Climate change is globally recognised, but what is international law doing to avert catastrophe, says Begonia Filgueira, environmental lawyer.
In May, I took part in BBC Radio 4’s panel discussion on climate change, Unreliable Evidence – my first broadcasting experience, and a very enjoyable one. The topic was ‘The law and climate change: are our environmental laws robust enough to save the planet for humankind?’. My fellow participants were solicitor and chartered environmentalist Paul Stookes, Stephen Hockman QC and Natalie Lieven QC. We had a really interesting discussion and, as always, Clive Anderson moved proceedings on swimmingly.
We all agreed that the law has a role to play in fighting climate change. This reminded me of Thomas Hobbes’ political philosophy, and his reasoning that since man was wolf to man thus we need the state and its laws to regulate our behaviour. Laws would derive from the power given to the state by a social pact that limits individual agency in the interests of peace and security. Man is also wolf to nature, and here is where environmental law comes in. We need to limit our actions in order to secure our survival.
The current international and national legal frameworks are strong. If the doctrine of common and differentiated responsibility was followed and enforced properly, we could make a difference to our survival. The problem is twofold. One: when it comes to developing nations such as China and India there are no emission targets, and the USA is not a signatory to the Kyoto Protocol. So the common bit falls by the wayside and the greatest polluters can do as they like for now. Two: there are no real mechanisms to enforce international law. Countries are not meeting their Kyoto targets, and very little can be done by the United Nations Framework Convention on Climate Change, apart from increasing targets, helping with action plans to meet previous and increased targets and applying political pressure. Here is where an International Environmental Court might fill (part of) the gap.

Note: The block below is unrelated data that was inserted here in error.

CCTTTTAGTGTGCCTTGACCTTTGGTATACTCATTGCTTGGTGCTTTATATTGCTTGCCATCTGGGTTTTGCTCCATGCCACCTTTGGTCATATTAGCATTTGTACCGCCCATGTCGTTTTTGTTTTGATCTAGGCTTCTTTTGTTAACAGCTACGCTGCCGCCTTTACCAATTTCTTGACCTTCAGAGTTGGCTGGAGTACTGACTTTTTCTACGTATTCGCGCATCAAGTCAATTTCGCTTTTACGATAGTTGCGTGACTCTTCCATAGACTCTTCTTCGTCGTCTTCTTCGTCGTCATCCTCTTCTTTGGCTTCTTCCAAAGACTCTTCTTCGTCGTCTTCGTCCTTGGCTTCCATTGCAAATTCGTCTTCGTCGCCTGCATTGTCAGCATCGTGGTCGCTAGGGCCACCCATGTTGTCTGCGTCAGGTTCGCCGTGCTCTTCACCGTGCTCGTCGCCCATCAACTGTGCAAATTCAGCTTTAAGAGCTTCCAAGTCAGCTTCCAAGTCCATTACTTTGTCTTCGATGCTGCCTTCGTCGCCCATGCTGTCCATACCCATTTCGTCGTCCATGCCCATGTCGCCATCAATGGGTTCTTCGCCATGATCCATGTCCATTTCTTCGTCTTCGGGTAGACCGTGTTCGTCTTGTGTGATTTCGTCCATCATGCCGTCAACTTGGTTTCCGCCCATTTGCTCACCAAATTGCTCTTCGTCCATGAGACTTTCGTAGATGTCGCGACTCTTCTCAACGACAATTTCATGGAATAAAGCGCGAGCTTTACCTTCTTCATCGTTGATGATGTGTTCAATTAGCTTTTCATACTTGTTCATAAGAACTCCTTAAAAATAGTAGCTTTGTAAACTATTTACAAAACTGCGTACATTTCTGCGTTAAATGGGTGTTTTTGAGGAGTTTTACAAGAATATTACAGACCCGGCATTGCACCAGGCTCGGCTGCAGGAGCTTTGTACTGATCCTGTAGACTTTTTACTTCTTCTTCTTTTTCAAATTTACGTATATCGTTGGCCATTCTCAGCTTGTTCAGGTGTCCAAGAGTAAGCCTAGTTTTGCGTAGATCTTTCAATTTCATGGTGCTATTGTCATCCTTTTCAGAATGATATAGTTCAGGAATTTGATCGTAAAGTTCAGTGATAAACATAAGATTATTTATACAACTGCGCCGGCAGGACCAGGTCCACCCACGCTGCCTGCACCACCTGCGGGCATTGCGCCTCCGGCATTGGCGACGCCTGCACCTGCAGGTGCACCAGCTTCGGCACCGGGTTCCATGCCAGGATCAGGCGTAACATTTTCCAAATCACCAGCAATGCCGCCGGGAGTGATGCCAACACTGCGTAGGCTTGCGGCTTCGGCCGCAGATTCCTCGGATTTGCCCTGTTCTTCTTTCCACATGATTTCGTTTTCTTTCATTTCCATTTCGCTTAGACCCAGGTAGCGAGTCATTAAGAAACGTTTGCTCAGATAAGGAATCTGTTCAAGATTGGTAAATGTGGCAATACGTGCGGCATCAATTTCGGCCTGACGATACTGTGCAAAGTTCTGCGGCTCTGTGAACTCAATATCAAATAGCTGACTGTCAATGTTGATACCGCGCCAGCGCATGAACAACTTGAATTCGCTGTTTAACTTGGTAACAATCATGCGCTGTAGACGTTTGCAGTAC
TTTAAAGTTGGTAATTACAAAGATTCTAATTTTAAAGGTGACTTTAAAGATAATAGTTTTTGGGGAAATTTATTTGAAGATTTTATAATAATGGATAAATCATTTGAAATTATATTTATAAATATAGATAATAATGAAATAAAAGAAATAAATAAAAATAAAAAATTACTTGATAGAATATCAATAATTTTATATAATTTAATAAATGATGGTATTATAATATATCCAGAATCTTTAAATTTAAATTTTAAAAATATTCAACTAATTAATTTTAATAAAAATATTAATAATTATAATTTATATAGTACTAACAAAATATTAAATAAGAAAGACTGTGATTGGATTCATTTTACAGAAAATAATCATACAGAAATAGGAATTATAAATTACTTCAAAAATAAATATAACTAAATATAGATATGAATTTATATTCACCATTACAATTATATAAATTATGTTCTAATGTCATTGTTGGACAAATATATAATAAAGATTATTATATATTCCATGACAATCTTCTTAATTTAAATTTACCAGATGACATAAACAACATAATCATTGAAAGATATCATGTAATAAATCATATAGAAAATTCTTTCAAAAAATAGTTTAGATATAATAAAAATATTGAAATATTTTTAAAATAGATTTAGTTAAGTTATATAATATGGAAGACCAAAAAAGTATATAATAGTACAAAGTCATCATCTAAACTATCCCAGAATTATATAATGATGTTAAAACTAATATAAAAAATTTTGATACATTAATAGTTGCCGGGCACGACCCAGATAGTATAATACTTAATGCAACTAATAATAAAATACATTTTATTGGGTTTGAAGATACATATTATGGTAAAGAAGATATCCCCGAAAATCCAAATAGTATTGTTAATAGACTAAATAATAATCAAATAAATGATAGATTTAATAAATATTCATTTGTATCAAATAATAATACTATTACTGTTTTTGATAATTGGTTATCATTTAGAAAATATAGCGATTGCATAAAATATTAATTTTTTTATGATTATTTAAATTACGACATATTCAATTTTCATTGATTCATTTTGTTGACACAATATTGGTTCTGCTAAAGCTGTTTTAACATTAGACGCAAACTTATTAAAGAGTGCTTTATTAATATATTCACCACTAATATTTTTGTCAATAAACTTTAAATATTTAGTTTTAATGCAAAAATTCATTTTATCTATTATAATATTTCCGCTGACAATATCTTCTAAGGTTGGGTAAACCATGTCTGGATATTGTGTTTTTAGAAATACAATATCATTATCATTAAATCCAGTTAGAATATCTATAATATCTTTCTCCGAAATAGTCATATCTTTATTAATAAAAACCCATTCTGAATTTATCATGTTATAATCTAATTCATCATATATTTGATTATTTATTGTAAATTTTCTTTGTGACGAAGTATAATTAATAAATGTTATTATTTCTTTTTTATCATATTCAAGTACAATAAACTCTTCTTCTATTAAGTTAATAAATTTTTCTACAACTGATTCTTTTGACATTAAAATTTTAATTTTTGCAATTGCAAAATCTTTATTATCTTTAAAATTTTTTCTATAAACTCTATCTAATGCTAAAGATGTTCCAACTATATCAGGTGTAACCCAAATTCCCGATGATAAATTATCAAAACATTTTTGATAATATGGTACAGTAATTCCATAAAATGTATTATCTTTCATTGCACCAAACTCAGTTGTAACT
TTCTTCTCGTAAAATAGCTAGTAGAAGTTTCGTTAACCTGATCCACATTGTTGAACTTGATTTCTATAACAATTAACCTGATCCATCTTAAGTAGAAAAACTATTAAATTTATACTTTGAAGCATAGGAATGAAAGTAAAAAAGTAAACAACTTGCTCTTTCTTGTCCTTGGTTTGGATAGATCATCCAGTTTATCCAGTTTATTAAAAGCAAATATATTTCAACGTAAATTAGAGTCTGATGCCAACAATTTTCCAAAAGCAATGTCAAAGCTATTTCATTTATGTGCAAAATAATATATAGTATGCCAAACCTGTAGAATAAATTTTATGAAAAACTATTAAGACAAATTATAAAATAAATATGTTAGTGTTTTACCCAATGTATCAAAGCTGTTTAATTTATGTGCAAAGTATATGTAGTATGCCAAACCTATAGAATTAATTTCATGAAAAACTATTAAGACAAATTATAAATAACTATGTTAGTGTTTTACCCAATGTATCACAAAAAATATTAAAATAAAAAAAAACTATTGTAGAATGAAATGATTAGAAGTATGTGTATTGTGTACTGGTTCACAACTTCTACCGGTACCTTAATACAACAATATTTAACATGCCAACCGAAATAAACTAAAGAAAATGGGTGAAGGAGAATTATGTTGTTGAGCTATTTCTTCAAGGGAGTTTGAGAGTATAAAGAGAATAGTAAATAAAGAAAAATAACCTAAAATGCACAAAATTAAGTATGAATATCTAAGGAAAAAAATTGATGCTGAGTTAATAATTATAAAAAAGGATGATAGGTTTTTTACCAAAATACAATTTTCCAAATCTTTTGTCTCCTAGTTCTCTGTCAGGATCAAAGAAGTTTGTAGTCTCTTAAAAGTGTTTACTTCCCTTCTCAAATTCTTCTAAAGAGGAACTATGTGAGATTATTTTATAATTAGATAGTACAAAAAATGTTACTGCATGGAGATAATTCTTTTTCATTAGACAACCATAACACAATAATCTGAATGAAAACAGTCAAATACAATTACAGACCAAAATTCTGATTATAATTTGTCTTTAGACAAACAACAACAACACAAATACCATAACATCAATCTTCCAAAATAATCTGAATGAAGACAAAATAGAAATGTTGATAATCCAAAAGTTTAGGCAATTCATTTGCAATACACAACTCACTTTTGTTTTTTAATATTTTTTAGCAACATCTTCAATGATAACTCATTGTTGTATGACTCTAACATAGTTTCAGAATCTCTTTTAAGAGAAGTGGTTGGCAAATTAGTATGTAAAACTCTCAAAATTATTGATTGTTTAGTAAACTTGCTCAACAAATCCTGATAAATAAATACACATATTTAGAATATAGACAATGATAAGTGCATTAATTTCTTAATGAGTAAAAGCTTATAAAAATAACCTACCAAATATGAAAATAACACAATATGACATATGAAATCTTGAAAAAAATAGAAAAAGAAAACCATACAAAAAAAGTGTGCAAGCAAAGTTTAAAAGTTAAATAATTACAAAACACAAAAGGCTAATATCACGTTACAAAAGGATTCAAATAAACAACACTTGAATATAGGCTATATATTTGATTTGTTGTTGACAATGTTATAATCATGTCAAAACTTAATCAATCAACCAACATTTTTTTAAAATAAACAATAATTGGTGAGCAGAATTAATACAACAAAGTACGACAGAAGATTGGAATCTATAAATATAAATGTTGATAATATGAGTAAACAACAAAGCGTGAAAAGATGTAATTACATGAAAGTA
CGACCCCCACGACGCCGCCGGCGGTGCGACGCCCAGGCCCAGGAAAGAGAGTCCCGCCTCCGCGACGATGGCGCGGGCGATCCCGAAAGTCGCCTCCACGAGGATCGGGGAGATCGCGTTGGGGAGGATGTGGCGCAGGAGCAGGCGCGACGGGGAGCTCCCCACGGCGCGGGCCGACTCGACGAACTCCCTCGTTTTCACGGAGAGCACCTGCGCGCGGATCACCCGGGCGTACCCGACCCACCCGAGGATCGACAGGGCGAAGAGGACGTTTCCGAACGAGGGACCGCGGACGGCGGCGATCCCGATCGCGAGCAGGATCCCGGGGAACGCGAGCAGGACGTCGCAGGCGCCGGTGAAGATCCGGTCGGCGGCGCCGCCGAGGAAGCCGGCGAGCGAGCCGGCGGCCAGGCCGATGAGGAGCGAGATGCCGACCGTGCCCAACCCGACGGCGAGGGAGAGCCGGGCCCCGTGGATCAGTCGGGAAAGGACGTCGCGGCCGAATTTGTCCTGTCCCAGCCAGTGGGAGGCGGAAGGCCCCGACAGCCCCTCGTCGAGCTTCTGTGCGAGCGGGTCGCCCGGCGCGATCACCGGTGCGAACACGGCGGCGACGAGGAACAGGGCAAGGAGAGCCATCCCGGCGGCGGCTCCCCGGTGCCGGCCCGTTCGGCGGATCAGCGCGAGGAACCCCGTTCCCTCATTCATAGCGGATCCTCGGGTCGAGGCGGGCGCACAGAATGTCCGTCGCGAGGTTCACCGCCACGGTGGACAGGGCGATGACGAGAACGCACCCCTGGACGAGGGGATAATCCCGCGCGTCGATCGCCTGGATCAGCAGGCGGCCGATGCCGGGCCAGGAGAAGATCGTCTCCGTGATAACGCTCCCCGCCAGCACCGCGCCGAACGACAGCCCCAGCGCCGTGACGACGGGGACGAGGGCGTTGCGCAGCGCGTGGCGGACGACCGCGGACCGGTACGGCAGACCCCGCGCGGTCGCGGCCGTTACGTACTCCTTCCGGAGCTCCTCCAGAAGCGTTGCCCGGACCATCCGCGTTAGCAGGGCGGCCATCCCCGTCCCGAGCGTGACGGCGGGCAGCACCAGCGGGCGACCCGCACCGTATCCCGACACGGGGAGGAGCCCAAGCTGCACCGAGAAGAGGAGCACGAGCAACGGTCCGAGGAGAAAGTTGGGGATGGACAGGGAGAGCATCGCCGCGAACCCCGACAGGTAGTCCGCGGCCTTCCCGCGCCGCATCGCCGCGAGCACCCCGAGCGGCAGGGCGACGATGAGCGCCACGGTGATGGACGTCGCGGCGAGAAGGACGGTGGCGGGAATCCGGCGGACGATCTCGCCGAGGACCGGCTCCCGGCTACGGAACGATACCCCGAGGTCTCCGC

In the UK, the Climate Change Act 2008 suffers from a different malady. At a national level, the UK Courts have teeth (and sharp ones, at that), but will they be prepared to enforce the government’s statutory duty to cut emissions, including the laudable target to cut greenhouse emissions by 80 per cent by 2050? If that target is not reached by 2050, does it mean that the courts will require government to take necessary action to meet this target – such as prohibiting the use of fossil fuels by industry (including electricity companies) or closing down companies that emit greenhouse gases?
During the radio show, Clive asked whether we must return to hunter-gatherer society. The answer is no. We must achieve a balance between what we, as humans, need from nature and what we want as consumers. We need a new way of life that relieves us from relentless consumerism, and an environmental jurisprudence that reflects our new values.
The conundrum is: the planet needs a rest, we need to consume less, but our economy is based on consumerism. Gordon Brown recently asked us to consume to come out of the recession. How does that square with Labour’s environmental policy?
Yes, green the economy – let’s embrace this opportunity – but we also need to rebuild our relationship with the planet, not exploit it to our own extinction. Children were also once considered a resource; so were slaves. We have largely eradicated child labour and slavery, since they no longer reflect the values of our society; invention and innovation took up the slack.
One of the measures I advocate is that we grant rights to the Earth, in order to formalise a more equitable relationship between humankind and the planet, and to demonstrate that the dynamic has changed from one of exploitation to one of cooperation. Hobbes believed that humans cooperate out of self-interest. So, we must ask ourselves, will we humans cooperate with the planet for our survival? Or will the planet be the bigger, badder wolf, in the end?